Tuesday, October 9, 2012


It's approaching that time of year in Italy when the first press of olives is celebrated, the fresh green oil turning bread into bruschetta which will be shared in homes and served by wine bars and restaurants. 

I speak for many I think, when I say how romantic it sounds, the stories of those first, drippy bites eagerly sampled at the olive mill literally minutes after bottling or by a campfire in the Tuscan woods with the looming threat of attracting wild boar.   

So, what's the fuss?  It's just garlicky bread and olive oil. 

Therein lies the beauty of Italian cuisine which you've heard before; keep it simple with the best ingredients available.

The correct pronunciation is brew-sket-ta though here most people phonetically call it brew-shet-ta.  It is a glorious antipasto dependent on four quality ingredients.  A slice of rustic, grilled Italian bread is rubbed with the pulp side of a sliced garlic clove.  This takes just a few light strokes.  The warm, crispy bread is then drizzled with fruity olive oil and sprinkled with salt.

Bruschetta is not topped with tomatoes and basil unless desired and then it becomes bruschetta with tomatoes, also delicious but quite different from the original.

So, when was the last time you shared a platter of bruschetta? 

photos; florence, italy

Saturday, October 6, 2012

it's cincinnoti chili

"What is it?"
   "Cincinnati Chili."
"But it's pasta."
"So, it's Cincinnati Spaghetti."
   "No, it's Cincinnati Chili."

That's how I remember the conversation from many years ago when my friend first introduced me to her hometown's famous dish served in chili parlors all over town.  Uniquely seasoned chili is spooned over spaghetti with or without toppings. 

Ordered whichever way you like it; one way is chili in a bowl, two way is chili with spaghetti and the options progress to five way which is chili, spaghetti, beans, onions, and cheese.

Here's our way; a play on words for a meatless Cincinnati Chili made with hot and spicy beans, spaghetti, onions, peppers, and cheese.  It's not gourmet and not a dish I'd choose to serve company but it does make for a good, quick and easy, family-friendly bowl of spaghetti.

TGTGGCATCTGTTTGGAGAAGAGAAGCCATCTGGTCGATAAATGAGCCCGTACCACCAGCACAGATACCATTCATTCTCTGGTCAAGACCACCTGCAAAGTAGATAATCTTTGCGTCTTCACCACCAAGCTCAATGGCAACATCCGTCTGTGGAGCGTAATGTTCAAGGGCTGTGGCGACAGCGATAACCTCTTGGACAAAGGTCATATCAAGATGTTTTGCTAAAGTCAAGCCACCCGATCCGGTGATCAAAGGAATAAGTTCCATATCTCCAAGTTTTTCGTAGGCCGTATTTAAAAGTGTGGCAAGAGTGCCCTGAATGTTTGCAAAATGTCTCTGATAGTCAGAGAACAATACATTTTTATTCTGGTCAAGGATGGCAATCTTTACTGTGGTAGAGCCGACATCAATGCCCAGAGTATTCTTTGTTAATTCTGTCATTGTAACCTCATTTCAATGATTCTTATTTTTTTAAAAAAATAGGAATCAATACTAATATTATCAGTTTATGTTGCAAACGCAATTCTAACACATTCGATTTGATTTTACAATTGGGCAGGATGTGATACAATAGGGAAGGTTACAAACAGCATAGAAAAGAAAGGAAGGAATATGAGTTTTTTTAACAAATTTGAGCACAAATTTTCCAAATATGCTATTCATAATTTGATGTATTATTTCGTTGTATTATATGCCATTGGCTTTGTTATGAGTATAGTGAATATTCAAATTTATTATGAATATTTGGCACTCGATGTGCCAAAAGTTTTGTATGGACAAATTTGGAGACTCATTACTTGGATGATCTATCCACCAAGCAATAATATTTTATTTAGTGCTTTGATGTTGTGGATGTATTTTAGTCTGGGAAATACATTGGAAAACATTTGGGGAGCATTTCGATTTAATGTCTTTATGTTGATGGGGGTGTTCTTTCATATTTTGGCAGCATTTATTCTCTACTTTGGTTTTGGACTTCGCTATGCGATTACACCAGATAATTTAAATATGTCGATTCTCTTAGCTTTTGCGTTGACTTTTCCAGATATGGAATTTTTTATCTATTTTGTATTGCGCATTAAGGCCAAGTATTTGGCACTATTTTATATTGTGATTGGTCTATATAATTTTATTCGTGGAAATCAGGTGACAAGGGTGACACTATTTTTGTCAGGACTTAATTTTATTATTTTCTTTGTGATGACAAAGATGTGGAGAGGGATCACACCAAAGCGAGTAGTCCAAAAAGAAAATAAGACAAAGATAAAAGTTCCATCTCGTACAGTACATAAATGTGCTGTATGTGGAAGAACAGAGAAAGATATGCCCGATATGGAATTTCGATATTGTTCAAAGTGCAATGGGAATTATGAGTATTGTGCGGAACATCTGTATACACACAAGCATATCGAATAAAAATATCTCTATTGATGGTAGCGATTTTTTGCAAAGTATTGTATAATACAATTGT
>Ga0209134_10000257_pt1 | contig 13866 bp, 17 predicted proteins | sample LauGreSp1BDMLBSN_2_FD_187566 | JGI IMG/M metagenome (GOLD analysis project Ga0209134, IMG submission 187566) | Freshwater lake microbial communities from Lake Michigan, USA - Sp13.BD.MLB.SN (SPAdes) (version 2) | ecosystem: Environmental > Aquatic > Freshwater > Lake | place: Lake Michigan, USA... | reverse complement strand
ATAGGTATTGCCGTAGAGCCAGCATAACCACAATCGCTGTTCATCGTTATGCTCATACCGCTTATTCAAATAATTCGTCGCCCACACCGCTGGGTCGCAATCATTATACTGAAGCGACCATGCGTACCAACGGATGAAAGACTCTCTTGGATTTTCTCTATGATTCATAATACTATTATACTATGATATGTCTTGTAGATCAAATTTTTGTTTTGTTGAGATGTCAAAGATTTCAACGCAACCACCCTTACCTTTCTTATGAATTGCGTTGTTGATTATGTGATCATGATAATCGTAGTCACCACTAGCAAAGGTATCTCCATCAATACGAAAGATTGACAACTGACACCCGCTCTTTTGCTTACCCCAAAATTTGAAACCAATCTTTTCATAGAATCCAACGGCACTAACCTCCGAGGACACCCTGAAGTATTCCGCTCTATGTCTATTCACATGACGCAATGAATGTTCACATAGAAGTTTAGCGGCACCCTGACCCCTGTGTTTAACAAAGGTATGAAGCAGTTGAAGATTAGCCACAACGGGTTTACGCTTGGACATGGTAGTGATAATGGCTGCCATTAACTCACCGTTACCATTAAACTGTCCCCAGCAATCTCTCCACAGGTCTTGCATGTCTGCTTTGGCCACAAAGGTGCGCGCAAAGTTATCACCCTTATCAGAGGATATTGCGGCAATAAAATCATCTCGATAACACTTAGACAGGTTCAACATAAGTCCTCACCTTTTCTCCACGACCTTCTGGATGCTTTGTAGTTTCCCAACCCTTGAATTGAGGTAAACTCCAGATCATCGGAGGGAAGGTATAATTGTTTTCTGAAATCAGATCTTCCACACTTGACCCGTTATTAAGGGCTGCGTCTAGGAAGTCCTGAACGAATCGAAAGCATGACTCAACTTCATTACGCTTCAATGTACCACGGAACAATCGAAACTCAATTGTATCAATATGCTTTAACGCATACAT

I mean chili.

No, it's spaghetti... 

Cincinnoti Chili

Bush's Chili Hot Beans
Medium is the hottest type they sell.

Nine ounces.  Be sure to cook it al dente. 
You want some toothsomeness to stand up to the beans and peppers.

One large, any type, sliced or diced.

Sold in jars, usually yellow with a few red, rings or slices. 
(I keep a canister in the fridge in which I've combined 
both hot and mild jars, equally.) 
Cheddars, Mexican blends or Jack


Heat the beans in a small saucepan.  Keep warm. 
Add a little water if they cook down too much. 

In a saucepan large enough to later hold the pasta,
saute the onion in a little bit of oil.

Drain and rinse a handful of peppers for each serving.  Place on paper towels to dry. Add the peppers to the pan of onions if you prefer soft peppers.  Otherwise, you will add them later.

Bring several quarts of water to a boil. 
(This is one of the few times I don't salt the water.) 
Cook the spaghetti only until al dente.

Drain the pasta when it's ready and transfer it to the pan with the onions.  Pour half of the beans and their sauce, over the pasta. 
Add the peppers and toss it all together. 

Plate each serving, topping with an additional spoonful of beans. 
Serve with cheese and parsley.

makes three servings